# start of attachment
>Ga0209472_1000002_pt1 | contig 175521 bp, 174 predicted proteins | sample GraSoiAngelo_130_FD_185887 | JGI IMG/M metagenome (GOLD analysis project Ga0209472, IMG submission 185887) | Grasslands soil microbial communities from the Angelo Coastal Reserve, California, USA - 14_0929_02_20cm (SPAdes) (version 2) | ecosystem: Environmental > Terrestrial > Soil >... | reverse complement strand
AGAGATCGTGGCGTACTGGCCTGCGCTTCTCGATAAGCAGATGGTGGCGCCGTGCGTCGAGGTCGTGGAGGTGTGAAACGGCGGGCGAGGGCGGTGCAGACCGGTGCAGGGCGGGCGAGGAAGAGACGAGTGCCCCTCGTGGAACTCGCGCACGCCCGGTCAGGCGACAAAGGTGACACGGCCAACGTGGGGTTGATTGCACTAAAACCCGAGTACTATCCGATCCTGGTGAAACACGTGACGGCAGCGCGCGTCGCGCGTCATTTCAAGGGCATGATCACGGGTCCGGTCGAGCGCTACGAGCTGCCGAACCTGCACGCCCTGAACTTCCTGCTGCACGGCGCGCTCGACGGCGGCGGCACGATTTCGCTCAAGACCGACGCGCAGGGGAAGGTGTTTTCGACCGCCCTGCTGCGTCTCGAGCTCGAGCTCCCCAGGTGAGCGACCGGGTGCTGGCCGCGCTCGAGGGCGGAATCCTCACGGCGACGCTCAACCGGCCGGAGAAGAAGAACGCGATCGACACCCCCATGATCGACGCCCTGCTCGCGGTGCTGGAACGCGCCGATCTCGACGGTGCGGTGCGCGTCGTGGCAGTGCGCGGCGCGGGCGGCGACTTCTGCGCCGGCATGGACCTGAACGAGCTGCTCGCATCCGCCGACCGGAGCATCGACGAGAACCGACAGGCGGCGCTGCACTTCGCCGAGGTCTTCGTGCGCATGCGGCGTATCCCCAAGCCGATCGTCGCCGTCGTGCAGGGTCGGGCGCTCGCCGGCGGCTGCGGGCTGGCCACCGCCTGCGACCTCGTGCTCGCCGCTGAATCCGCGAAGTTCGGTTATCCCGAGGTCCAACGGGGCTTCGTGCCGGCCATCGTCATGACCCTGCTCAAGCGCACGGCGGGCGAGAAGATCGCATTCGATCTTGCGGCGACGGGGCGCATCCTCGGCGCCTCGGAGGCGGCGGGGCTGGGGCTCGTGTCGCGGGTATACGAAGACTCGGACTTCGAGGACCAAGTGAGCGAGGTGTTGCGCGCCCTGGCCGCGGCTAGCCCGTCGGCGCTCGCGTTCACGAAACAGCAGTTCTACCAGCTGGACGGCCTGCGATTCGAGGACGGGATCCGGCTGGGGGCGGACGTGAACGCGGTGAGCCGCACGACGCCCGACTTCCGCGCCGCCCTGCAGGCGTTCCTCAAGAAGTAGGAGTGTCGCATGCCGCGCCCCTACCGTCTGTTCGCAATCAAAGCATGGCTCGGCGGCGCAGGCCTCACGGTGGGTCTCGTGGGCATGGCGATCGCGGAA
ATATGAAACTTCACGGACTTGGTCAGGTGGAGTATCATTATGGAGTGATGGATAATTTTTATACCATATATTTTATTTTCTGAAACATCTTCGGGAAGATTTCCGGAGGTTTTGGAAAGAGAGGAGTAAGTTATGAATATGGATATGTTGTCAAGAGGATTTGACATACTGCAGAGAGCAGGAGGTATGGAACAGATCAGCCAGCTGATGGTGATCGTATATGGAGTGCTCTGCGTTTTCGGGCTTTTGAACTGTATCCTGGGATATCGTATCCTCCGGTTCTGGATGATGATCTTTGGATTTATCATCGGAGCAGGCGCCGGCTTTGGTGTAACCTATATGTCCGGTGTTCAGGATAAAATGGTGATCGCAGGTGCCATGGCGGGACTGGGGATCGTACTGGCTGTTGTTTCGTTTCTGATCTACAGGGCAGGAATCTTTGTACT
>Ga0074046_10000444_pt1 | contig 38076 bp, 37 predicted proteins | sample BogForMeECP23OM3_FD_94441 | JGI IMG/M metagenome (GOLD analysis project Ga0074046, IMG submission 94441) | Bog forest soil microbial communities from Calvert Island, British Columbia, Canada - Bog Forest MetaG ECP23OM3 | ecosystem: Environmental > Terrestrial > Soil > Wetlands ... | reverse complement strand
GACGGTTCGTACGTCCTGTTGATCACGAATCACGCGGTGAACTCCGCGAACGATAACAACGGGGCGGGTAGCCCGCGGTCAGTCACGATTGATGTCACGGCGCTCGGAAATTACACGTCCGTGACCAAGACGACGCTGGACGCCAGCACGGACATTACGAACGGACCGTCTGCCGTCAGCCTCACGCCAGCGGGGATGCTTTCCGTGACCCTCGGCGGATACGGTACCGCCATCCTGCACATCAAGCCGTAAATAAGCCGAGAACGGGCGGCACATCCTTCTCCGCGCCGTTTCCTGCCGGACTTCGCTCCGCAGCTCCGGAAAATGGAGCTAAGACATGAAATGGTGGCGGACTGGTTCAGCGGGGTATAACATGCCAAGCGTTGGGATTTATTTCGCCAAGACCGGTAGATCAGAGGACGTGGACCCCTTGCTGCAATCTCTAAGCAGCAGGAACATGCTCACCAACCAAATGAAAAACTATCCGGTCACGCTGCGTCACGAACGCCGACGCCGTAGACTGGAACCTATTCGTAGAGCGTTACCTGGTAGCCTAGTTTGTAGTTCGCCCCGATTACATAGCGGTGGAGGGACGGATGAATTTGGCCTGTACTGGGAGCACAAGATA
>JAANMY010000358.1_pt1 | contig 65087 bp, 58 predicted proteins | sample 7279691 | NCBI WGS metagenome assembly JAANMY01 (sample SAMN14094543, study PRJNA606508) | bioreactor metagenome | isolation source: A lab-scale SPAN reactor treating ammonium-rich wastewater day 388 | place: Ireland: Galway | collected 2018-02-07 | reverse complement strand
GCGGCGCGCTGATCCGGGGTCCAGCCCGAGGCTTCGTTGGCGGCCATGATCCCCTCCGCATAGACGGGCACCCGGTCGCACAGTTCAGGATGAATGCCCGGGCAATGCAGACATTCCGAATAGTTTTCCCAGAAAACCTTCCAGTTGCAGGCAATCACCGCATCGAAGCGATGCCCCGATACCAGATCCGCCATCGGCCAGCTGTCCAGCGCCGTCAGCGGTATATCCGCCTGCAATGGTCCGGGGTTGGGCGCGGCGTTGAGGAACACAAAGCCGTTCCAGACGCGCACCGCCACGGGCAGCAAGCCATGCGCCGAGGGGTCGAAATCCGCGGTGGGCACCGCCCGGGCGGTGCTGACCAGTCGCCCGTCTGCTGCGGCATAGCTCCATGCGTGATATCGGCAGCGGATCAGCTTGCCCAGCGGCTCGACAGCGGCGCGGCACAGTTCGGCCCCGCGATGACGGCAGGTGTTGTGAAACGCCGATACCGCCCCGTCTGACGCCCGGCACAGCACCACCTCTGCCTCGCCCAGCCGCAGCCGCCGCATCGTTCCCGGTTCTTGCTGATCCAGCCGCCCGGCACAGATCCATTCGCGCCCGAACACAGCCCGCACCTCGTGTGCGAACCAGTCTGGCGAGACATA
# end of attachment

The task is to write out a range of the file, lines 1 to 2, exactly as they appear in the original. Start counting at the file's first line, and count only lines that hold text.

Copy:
>Ga0209472_1000002_pt1 | contig 175521 bp, 174 predicted proteins | sample GraSoiAngelo_130_FD_185887 | JGI IMG/M metagenome (GOLD analysis project Ga0209472, IMG submission 185887) | Grasslands soil microbial communities from the Angelo Coastal Reserve, California, USA - 14_0929_02_20cm (SPAdes) (version 2) | ecosystem: Environmental > Terrestrial > Soil >... | reverse complement strand
AGAGATCGTGGCGTACTGGCCTGCGCTTCTCGATAAGCAGATGGTGGCGCCGTGCGTCGAGGTCGTGGAGGTGTGAAACGGCGGGCGAGGGCGGTGCAGACCGGTGCAGGGCGGGCGAGGAAGAGACGAGTGCCCCTCGTGGAACTCGCGCACGCCCGGTCAGGCGACAAAGGTGACACGGCCAACGTGGGGTTGATTGCACTAAAACCCGAGTACTATCCGATCCTGGTGAAACACGTGACGGCAGCGCGCGTCGCGCGTCATTTCAAGGGCATGATCACGGGTCCGGTCGAGCGCTACGAGCTGCCGAACCTGCACGCCCTGAACTTCCTGCTGCACGGCGCGCTCGACGGCGGCGGCACGATTTCGCTCAAGACCGACGCGCAGGGGAAGGTGTTTTCGACCGCCCTGCTGCGTCTCGAGCTCGAGCTCCCCAGGTGAGCGACCGGGTGCTGGCCGCGCTCGAGGGCGGAATCCTCACGGCGACGCTCAACCGGCCGGAGAAGAAGAACGCGATCGACACCCCCATGATCGACGCCCTGCTCGCGGTGCTGGAACGCGCCGATCTCGACGGTGCGGTGCGCGTCGTGGCAGTGCGCGGCGCGGGCGGCGACTTCTGCGCCGGCATGGACCTGAACGAGCTGCTCGCATCCGCCGACCGGAGCATCGACGAGAACCGACAGGCGGCGCTGCACTTCGCCGAGGTCTTCGTGCGCATGCGGCGTATCCCCAAGCCGATCGTCGCCGTCGTGCAGGGTCGGGCGCTCGCCGGCGGCTGCGGGCTGGCCACCGCCTGCGACCTCGTGCTCGCCGCTGAATCCGCGAAGTTCGGTTATCCCGAGGTCCAACGGGGCTTCGTGCCGGCCATCGTCATGACCCTGCTCAAGCGCACGGCGGGCGAGAAGATCGCATTCGATCTTGCGGCGACGGGGCGCATCCTCGGCGCCTCGGAGGCGGCGGGGCTGGGGCTCGTGTCGCGGGTATACGAAGACTCGGACTTCGAGGACCAAGTGAGCGAGGTGTTGCGCGCCCTGGCCGCGGCTAGCCCGTCGGCGCTCGCGTTCACGAAACAGCAGTTCTACCAGCTGGACGGCCTGCGATTCGAGGACGGGATCCGGCTGGGGGCGGACGTGAACGCGGTGAGCCGCACGACGCCCGACTTCCGCGCCGCCCTGCAGGCGTTCCTCAAGAAGTAGGAGTGTCGCATGCCGCGCCCCTACCGTCTGTTCGCAATCAAAGCATGGCTCGGCGGCGCAGGCCTCACGGTGGGTCTCGTGGGCATGGCGATCGCGGAA